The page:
That said, it becomes obvious that the country’s young poor and middle class are dying to protect the rich and wealthy. This is wrong. Did you know that in the Vietnam war not one single son or daughter of a congress person fought? And yet it was congress that had to make the decision to support the war.

    The military knows where their troops come from and deliberately places a greater number of recruiting sites in disadvantaged neighborhoods and then some in middle class neighborhoods. They put none in upper class neighborhoods. Now this just makes sound policy from a financial perspective – you spend your hiring dollars where your employees will originate. However it perpetuates and encourages and grows the poor/middle class staffing of the military. More and more, fewer and fewer of the military are upper class. Many years ago most wealthy families had sons serving – granted as officers,but still in the war. Their stories and experiences informed the ruling and wealthy classes as to the vagaries of war.This is no longer true.

    To my mind all countries should have a mandatory military service – mind you a shorter service period of two years or so for non-career soldiers. This would solve the division of service between the rich and poor. It is likely that the majority of career soldiers would remain from the lower and middle class but at least the ruling class would have some idea as to the nature of war. They are forgetting and that is bad.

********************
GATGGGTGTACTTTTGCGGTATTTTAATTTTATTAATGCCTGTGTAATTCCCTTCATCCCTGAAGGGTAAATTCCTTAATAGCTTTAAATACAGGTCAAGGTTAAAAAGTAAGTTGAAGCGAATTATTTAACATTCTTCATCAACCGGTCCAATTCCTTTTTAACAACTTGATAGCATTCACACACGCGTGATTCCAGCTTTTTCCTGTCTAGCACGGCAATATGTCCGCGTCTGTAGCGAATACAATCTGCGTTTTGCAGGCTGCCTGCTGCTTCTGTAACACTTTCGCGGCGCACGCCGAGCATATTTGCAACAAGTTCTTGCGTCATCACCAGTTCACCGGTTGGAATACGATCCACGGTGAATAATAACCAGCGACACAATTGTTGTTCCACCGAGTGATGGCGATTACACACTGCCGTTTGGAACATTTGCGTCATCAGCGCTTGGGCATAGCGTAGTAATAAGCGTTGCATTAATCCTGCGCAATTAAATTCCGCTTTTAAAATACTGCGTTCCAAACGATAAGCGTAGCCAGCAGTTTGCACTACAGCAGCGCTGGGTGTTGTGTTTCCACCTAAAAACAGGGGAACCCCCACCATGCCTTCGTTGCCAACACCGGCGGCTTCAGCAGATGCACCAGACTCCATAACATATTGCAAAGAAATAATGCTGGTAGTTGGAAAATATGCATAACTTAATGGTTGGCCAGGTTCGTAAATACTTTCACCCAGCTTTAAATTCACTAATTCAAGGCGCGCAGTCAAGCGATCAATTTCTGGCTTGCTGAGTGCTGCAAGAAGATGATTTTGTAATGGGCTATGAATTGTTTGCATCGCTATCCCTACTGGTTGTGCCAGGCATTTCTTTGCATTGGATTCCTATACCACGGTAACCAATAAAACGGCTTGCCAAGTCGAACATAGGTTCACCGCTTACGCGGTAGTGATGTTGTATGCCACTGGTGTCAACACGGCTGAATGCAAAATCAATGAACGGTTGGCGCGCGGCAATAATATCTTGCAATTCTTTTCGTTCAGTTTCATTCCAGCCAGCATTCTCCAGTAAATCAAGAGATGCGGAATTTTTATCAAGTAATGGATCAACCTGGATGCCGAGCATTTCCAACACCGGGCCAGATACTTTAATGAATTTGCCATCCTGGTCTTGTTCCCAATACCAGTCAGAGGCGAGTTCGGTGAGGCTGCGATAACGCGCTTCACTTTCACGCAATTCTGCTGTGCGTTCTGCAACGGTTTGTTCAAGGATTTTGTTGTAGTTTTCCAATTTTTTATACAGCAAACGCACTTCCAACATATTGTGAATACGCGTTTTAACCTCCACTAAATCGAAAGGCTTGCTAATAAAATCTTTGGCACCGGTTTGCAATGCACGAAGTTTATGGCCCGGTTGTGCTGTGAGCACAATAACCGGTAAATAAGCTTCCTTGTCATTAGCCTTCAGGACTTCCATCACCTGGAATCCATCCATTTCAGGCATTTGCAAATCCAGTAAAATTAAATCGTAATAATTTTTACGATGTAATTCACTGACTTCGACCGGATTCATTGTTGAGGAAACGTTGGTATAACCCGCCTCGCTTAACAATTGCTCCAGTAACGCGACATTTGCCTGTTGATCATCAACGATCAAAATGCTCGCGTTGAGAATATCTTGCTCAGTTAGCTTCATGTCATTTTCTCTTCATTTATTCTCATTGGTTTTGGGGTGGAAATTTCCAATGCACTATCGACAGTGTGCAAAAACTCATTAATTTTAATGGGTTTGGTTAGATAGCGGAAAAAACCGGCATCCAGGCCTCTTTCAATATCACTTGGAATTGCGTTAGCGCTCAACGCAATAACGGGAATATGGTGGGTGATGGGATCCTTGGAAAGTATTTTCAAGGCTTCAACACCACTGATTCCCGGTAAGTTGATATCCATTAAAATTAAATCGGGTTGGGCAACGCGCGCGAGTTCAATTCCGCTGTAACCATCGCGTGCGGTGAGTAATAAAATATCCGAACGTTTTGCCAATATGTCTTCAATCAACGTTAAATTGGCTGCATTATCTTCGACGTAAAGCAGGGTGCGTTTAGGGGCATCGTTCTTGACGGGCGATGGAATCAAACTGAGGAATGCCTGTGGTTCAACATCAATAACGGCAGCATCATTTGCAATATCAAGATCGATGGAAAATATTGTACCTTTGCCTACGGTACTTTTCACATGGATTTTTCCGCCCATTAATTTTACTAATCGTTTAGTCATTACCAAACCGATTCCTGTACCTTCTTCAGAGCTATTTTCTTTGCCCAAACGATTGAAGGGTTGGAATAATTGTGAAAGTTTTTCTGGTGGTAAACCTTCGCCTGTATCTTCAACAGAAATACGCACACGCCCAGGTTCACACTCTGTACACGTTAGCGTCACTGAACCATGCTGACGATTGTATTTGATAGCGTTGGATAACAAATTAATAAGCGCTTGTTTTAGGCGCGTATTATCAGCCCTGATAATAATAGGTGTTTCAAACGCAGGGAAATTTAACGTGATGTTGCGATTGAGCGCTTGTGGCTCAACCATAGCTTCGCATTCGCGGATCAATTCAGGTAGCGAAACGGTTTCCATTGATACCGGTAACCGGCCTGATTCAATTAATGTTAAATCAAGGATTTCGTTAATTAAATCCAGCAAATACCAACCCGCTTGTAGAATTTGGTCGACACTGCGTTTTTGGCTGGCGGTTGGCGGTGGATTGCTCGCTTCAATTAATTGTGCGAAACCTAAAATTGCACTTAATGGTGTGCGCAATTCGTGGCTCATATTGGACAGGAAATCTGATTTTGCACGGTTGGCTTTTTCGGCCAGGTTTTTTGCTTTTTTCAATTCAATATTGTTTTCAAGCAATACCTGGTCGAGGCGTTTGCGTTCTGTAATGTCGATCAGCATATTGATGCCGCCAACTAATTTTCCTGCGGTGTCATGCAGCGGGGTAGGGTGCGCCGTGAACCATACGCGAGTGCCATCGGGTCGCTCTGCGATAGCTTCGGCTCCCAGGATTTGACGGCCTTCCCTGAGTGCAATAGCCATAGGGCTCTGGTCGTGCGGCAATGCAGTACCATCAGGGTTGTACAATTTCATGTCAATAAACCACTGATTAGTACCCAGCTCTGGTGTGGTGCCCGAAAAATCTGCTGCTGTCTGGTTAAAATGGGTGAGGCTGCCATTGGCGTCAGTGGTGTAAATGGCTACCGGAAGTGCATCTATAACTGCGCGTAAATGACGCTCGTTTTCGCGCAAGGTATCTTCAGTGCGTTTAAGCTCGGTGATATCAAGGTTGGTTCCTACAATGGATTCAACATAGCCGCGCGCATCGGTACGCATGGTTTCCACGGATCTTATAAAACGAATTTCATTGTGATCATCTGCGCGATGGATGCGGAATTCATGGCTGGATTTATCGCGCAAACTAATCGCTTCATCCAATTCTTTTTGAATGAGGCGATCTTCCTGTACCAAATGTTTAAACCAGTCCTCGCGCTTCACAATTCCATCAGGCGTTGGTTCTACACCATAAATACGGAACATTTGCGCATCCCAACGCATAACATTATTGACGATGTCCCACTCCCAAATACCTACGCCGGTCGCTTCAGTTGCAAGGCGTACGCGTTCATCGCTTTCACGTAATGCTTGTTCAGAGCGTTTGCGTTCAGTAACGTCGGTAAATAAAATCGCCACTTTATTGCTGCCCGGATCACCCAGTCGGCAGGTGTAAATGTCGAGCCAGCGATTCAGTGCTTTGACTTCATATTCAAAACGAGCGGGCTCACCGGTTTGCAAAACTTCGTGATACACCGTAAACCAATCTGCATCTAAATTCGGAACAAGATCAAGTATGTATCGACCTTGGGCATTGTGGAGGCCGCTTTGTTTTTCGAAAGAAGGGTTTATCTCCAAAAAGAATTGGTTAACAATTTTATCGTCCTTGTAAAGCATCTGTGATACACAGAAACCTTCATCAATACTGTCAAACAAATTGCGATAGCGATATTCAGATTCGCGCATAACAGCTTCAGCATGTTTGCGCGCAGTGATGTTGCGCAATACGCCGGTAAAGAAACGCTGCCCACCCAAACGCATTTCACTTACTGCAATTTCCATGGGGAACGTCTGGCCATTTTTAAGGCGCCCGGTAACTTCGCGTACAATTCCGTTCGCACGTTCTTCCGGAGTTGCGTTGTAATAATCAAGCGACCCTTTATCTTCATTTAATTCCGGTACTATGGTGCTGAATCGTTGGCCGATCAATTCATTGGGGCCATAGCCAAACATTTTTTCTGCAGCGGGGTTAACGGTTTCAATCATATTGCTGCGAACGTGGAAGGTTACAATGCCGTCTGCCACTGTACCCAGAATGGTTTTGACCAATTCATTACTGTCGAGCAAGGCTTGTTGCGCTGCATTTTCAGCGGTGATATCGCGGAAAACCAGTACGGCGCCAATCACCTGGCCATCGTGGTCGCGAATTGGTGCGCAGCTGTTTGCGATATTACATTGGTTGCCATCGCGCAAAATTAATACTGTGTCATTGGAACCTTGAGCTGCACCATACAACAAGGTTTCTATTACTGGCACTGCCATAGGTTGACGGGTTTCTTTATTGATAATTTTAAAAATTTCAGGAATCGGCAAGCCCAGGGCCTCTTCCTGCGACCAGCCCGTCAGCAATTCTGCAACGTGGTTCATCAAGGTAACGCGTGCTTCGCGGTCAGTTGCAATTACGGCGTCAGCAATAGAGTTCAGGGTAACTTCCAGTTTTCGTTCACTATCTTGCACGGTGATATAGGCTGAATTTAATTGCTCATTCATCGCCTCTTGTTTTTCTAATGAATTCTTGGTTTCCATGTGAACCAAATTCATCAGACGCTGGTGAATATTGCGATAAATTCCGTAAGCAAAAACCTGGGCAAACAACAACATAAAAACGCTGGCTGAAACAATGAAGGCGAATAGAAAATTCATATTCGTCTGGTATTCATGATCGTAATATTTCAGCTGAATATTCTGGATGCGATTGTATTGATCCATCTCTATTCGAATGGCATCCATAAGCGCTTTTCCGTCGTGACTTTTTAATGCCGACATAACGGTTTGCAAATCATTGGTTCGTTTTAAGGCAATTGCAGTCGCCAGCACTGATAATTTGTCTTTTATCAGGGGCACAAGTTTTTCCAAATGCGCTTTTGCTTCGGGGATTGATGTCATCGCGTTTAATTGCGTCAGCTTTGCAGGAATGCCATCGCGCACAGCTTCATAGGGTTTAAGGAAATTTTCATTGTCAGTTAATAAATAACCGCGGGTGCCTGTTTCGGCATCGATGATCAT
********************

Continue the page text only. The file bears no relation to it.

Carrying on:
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    • I see your point, totally, Paul. I’m no fan of war, but I support our military personnel. It’s always a conundrum for me. I do think a lot of the decision makers up top here in the U.S. still do come from our military academies, where admittance is highly covered through Congressional letters of referral. I think that allows the higher-earners entrance into the process, somewhat still. Nevertheless, I follow your logic.

      Liked by 1 person

  2. If you remember last July the shootings in Chattanooga, TN (Where I live) 5 sevicemen were killed. The person who is responsible for the killings shot up a military recruiting office. Not to scare you or anything but just letting you know we have those outposts too.

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  3. I live in a military town, or former, well, it depends on how you look at it, it’s all open now and only DFAS remains. Anyway, our local recruitment center has all four branches with a shared corridor. Recruitment is still big here.

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    • And you have the base background from Georgia, as I recall, Joey. You’re way into knowing about this I culture, more than me. Happy Independence Day, my dear friend, to you, the Mister and the whole troop.

      Liked by 1 person